Well, we just finished watching the news and, as usual, my impulse is to unplug the television once and for all. The stories this evening were virtually identical to the ones with which we were bombarded yesterday, and there is little doubt that tomorrow’s will be much the same:
Blah, blah, blah, Coronavirus, blah, blah, Protests, blah, blah, Unemployment, blah, blah, Trump, blah, blah, Biden, blah, blah, Quarantine, blah, blah, Fauci, blah, blah, Hoax, blah, blah, Stock Market, blah, blah, blah… and so on.
And if, for some reason, the punishment brought by the 4pm news is insufficient, we can tune in and inflict it upon ourselves again at 5pm, 6pm, and even 10pm. And this, of course, is only the local network version of things … a variety of cable news channels are accessible round the clock, with choices sufficient for virtually any point on the political compass.
As if being virtually housebound these days is not stressful enough, the 24-hour news cycle with “this just in” and “breaking now” bulletins is wearing me out. And, frankly, a “users guide” would come in handy in deciphering this new vocabulary permeating conversations all around us. Yes, I get it when someone uses words like hoax, hate, conspiracy, leftist and far right. But where did “QAnon” come from? And “Antifa” … what is that? What about “Cancel Culture”? Near as I can determine, my lack of familiarity with those terms means I am not fully “woke” … whatever the hell that means.
Hunkered down in our little abode, we have adopted some strategies to keep ourselves safe and (relatively) sane in navigating the pandemic. We wear masks … wash our hands frequently … use hand sanitizer liberally … maintain social distance … and avoid exposure in public spaces. We have also found it important to limit the amount of news to which we subject ourselves. For us, one half hour of local news is just about right, with the same amount of time allotted for national and international broadcasts.
In adopting this regimen, we have also limited our interactions on social media platforms such as Facebook. As a reflection, perhaps, of the very contentious political divide in our world, some “friends” seem less reluctant than ever to express incendiary points of view and, as a result, an electronic meeting place that used to be, for the most part, enjoyable, is now a minefield that cannot be safely traversed. As an aside, it may be time for a discussion of the very definition of “friend” in the context of Facebook, especially since that word, itself, has now become a verb rather than a noun.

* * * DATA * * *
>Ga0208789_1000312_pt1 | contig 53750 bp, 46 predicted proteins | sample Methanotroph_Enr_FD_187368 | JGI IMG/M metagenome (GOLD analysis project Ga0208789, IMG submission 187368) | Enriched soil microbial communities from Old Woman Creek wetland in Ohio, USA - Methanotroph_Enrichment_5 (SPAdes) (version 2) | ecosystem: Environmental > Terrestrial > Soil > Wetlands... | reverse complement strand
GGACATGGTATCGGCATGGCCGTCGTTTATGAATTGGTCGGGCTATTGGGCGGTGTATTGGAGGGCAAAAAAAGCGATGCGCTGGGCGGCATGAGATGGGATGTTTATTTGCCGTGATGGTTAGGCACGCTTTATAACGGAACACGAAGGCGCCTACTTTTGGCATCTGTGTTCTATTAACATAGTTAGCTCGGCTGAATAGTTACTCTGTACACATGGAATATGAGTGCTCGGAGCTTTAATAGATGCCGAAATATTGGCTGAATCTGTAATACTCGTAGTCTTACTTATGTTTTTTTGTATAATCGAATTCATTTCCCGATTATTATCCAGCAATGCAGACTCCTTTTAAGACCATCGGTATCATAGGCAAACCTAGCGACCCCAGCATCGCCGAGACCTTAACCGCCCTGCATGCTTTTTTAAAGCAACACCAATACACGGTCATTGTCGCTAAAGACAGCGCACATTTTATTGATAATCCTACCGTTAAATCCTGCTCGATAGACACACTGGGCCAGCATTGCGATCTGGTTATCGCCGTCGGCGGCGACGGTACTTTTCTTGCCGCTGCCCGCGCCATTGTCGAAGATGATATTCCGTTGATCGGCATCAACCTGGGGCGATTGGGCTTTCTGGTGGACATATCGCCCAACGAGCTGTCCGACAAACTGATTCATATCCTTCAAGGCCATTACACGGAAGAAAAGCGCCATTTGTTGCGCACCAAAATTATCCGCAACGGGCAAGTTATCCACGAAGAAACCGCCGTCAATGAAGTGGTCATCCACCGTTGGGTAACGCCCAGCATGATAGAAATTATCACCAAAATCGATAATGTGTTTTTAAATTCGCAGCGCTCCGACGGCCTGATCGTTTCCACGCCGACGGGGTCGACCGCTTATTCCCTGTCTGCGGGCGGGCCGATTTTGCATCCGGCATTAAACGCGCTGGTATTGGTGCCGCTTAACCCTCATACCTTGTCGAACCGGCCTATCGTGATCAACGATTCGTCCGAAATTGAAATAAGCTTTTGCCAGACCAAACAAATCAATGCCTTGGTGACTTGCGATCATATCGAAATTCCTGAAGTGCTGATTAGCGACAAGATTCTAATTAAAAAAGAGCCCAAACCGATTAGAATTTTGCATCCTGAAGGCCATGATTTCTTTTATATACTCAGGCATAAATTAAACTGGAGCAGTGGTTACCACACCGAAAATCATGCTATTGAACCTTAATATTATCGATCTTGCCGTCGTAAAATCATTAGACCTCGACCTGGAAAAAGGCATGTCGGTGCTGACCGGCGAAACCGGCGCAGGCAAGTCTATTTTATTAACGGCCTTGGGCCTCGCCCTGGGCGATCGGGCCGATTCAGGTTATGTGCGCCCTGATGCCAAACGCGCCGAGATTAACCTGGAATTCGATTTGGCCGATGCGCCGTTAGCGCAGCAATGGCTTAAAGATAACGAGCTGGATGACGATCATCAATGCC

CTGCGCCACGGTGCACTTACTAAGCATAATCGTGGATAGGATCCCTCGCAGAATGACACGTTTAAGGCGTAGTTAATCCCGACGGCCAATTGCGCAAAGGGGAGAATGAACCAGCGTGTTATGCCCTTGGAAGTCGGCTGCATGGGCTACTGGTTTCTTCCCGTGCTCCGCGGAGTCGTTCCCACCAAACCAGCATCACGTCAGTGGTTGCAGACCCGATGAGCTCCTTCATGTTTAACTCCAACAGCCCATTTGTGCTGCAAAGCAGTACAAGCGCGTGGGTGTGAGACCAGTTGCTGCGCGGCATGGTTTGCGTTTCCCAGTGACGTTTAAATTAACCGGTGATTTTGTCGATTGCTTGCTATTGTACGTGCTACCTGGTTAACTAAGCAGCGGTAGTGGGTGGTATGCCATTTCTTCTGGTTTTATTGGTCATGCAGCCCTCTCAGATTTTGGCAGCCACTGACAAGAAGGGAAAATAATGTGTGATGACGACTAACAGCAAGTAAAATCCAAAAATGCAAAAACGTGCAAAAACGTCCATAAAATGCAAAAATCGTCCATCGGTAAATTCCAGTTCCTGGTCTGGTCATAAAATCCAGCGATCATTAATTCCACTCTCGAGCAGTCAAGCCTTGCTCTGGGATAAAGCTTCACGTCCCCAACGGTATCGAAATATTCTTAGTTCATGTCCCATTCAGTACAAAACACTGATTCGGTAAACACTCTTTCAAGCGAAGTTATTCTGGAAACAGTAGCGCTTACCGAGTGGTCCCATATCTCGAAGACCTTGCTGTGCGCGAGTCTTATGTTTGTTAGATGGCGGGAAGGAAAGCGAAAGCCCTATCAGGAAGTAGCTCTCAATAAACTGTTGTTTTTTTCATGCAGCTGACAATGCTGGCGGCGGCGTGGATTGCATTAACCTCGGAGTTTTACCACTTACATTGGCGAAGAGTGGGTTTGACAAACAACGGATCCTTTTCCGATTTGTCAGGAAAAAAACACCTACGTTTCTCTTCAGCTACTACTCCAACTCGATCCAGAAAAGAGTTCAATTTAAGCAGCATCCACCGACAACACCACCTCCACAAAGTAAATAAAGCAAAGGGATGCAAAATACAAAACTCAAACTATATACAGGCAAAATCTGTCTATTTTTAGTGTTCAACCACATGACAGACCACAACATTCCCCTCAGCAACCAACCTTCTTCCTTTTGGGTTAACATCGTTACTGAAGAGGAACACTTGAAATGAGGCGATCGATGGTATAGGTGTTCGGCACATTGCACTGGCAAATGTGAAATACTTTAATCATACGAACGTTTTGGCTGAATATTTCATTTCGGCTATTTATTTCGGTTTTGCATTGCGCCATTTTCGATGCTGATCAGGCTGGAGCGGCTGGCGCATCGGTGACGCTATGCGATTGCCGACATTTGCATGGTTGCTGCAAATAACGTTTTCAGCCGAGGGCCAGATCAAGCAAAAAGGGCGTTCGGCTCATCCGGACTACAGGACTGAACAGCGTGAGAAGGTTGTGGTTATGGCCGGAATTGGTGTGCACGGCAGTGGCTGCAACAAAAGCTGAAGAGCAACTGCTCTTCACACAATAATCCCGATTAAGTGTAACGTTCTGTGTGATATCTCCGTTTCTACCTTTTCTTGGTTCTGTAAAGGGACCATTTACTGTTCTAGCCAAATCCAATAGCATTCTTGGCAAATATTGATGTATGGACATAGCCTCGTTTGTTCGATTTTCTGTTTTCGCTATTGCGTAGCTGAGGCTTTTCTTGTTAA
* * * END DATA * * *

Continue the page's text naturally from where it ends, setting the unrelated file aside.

In our defense, we are not Luddites … we read three newspapers each day, and follow several reputable news sources. And, as it turns out, having to sort through the plethora of conspiracy-oriented and downright outlandish claims populating the airwaves has turned us into better consumers of the news. Now, when a piece of information strikes us as questionable, a quick visit to a non-partisan fact-checking internet page helps separate the wheat from the chaff.
Neither are we strangers to the world of electronic communication. Consider, for example, the networking platform Zoom which, during the pandemic, has given us the opportunity to interact with and enjoy family and friends simultaneously in multiple locations. And despite my earlier criticism, we have come to know Facebook (when properly guided) as a superb place for folks to meet and share information. We administer two Facebook groups and the key to their success and welcoming nature has, in part, been the express limitation on political discussion.
In the 1976, movie Network, Peter Finch played the part of Howard Beale, a disaffected and deeply troubled news reporter overwhelmed by what he saw as social ailments and depravity in the world. As fans of that movie will recall, Beale’s signature lament was: “I’m mad as hell, and I’m not going to take it any more.”
Unlike Beale, the relentless media circus surrounding us doesn’t make me “mad as hell” … it makes me tired.
Looking back to a college class taken almost fifty years ago, it occurs to me that the young, irreverent professor in that room had the perfect solution for dealing with a contentious and confusing debate. A master at provoking active discussion on a topic, his skill often resulted in two (or three) sides to an argument holding firm to their positions. Then, when the argument seemed to have reached its peak, he would look around the room and declare: “Ah, to hell with it … let’s go get a beer.”
That was excellent advice then, and it is excellent advice now.
I’m going to go get a beer.